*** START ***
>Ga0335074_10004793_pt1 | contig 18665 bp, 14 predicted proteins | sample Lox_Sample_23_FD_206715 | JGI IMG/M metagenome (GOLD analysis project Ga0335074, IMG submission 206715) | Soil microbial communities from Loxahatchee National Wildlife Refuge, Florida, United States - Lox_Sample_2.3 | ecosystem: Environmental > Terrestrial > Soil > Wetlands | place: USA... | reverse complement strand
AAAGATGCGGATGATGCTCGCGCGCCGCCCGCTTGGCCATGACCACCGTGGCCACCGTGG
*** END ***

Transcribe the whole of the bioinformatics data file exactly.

>Ga0335074_10004793_pt1 | contig 18665 bp, 14 predicted proteins | sample Lox_Sample_23_FD_206715 | JGI IMG/M metagenome (GOLD analysis project Ga0335074, IMG submission 206715) | Soil microbial communities from Loxahatchee National Wildlife Refuge, Florida, United States - Lox_Sample_2.3 | ecosystem: Environmental > Terrestrial > Soil > Wetlands | place: USA... | reverse complement strand
AAAGATGCGGATGATGCTCGCGCGCCGCCCGCTTGGCCATGACCACCGTGGCCACCGTGG